A year ago, I took my mom to Hanoi for a quick three-day trip. She had been to Ho Chi Minh a few years ago, but it was both our first time to the capital city of Vietnam. Known also as the country’s cultural capital, Hanoi exudes an old world charm even as the city straddles between its rich history and traditions, and the pull of modernity and western influence.
We chose to stay in the Old Quarter, an intoxicating maze of narrow streets and alleys lined with all kinds of shops, cafes, bars, low rise hotels and apartments in French architecture. The streets are incessantly packed with scooters, pedestrians, walking vendors, and tourists. We stayed in Quoc Hoa Hotel – an eight-storey boutique hotel in the middle of the Old Quarter.
Its wooden floors and wooden furnitures gave out a homey feel. The breakfast buffet which was served on the top floor overlooking the city had a delightful Vietnamese spread. Having authentic pho for breakfast was a welcome treat!
The charm of staying in a small boutique hotel lies in the warm, homey feeling you get, like when the server recognizes you during breakfast, or perhaps other guests nodding at you when you pass their tables. There are times when I travel and enjoy the anonymity of being in a foreign place, but in Hanoi, it felt good to be around familiar, smiling faces.
After a bowl of steaming hot pho and generous slices of watermelons, we headed to Halong, 165km northeast of the city. As our van drove over 3 hours away from the city, the narrow apartment buildings, slowly gave way to modest houses by the roadside, some houses in the middle of rice fields, all familiar scenes from home. Towards the end of the drive, our van navigated a winding road, and on each turn, we caught glimpses of limestone islands jutting out from the ocean. Halong Bay, covers an area of 43,400 hectares with over 1600 islands and islets that are mostly uninhabited. The hundreds of limestone islands and pillars rising from the sea paint a stunning seascape of nature and tranquility.
By noon we boarded our boat- a 20-cabin, 4-deck junk boat, along with maybe 15 other guests and a 10-man crew. Compared to a regular cruise ship, this felt like a boutique hotel vs a high rise chain hotel. We later learned that one of the cruise leaders was a Filipino, but had gone to the mainland for a weekend break. Overseeing our activities was a bubbly Vietnamese, who briefed us during lunch. There was an interesting mix of tourists onboard–a Japanese-American couple, Australian siblings in their 70s, engineers from Australia, British ladies from Hong Kong, an American gay couple, and Chinese honeymooners. Over the next 24 hours, we ate buffet meals together, shared tables and cocktails, learned how to make Vietnamese spring rolls, and watched the perfect sunset!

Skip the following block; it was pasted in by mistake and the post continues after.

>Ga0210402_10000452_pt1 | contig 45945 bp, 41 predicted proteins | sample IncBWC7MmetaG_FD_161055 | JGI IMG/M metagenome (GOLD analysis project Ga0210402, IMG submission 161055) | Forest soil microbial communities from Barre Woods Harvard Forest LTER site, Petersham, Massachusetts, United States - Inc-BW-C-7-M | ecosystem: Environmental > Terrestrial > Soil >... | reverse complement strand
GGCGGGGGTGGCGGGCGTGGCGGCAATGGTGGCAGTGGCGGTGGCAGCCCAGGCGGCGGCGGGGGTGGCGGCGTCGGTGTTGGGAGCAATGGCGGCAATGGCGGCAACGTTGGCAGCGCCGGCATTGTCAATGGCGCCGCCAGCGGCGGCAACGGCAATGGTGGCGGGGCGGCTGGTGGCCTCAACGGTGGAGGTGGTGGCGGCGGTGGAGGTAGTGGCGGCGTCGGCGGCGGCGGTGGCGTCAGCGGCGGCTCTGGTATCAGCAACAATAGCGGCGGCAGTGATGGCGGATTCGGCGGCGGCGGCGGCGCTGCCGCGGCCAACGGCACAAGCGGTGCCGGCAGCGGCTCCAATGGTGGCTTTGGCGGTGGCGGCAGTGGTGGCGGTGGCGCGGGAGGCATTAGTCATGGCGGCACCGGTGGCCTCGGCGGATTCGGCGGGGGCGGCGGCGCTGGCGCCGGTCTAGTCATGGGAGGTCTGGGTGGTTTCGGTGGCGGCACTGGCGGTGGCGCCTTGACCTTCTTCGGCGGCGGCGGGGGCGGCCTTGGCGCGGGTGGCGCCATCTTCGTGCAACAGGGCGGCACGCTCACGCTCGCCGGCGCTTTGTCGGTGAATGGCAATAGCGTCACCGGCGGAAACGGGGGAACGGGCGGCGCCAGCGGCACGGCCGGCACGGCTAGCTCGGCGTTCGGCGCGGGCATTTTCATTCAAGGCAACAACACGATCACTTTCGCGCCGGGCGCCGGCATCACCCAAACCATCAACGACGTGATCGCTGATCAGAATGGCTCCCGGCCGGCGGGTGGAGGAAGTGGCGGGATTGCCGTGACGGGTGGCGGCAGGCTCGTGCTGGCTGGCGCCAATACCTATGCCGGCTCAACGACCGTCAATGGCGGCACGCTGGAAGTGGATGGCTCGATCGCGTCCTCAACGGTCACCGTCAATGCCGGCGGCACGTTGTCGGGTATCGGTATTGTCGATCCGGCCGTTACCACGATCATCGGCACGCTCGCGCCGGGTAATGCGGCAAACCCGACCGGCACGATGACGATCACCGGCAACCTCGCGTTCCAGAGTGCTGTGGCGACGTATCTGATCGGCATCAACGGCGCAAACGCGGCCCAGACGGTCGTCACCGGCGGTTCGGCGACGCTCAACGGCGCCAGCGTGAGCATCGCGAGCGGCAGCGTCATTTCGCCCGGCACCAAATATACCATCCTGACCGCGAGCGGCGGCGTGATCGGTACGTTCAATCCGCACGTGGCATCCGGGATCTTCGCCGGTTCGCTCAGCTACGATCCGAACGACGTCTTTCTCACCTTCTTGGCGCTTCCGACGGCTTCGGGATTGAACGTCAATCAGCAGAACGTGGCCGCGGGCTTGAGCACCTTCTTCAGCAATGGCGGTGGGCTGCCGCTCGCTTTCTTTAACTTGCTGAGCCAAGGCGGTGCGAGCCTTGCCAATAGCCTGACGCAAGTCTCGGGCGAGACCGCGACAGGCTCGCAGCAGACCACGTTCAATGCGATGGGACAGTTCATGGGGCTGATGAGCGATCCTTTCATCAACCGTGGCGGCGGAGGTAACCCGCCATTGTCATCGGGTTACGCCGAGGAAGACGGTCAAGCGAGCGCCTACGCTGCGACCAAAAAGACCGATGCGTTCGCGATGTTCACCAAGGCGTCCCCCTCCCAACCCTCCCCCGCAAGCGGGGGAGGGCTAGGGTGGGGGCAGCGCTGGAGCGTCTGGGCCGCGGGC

We visited the Cua Van floating village where about 150 families live on fishing as their primary livelihood, and in recent years, are supplemented by tourism activities. We spent the rest of the afternoon kayaking and swimming.
From the topmost deck, as the sun was just setting, we watched in awe as the sky turned to a magnificent pink and orange, over the silhouette of the towering limestone islands. Soon as the chef showed us how to roll and cook Vietnamese spring rolls, everyone had their chance to make one, and eventually enjoy it too with a cocktail. Happy hour on the sundeck could not have been any more scenic than this, as our boat cruised through the silky flat waters of Halong Bay, into the fiery sunset.
By dinnertime, almost everyone dressed up, sporting rosy cheeks, from the day’s swimming, or perhaps the sunset drinks. Everyone was certainly in high spirits. Later a couple of us made our way down to the boat’s lowest deck and rear end, where the squid fishing was just about to start. We each grabbed a fishing line, and tried our luck. One of the engineers handed me a beer, as we exchanged stories of home and recent travels. On an almost full moon night, no one got lucky with the squids. A little after midnight, back in our cabins, we were all awakened by a series of ear-splitting thunder. I sat up on my bed right next to the window, and for the next half hour, watched the incredible show of lightning and thunder that felt and sounded so close. The next morning, there was hardly any trace of the rainstorm from last night, save for the soaking wet sundeck. The sea was again flat as far as you could see. The cruise leader informed us that a thunderstorm was forecasted to hit later that day so all boats had to be back to the mainland before noon, cutting our trip by about an hour or two.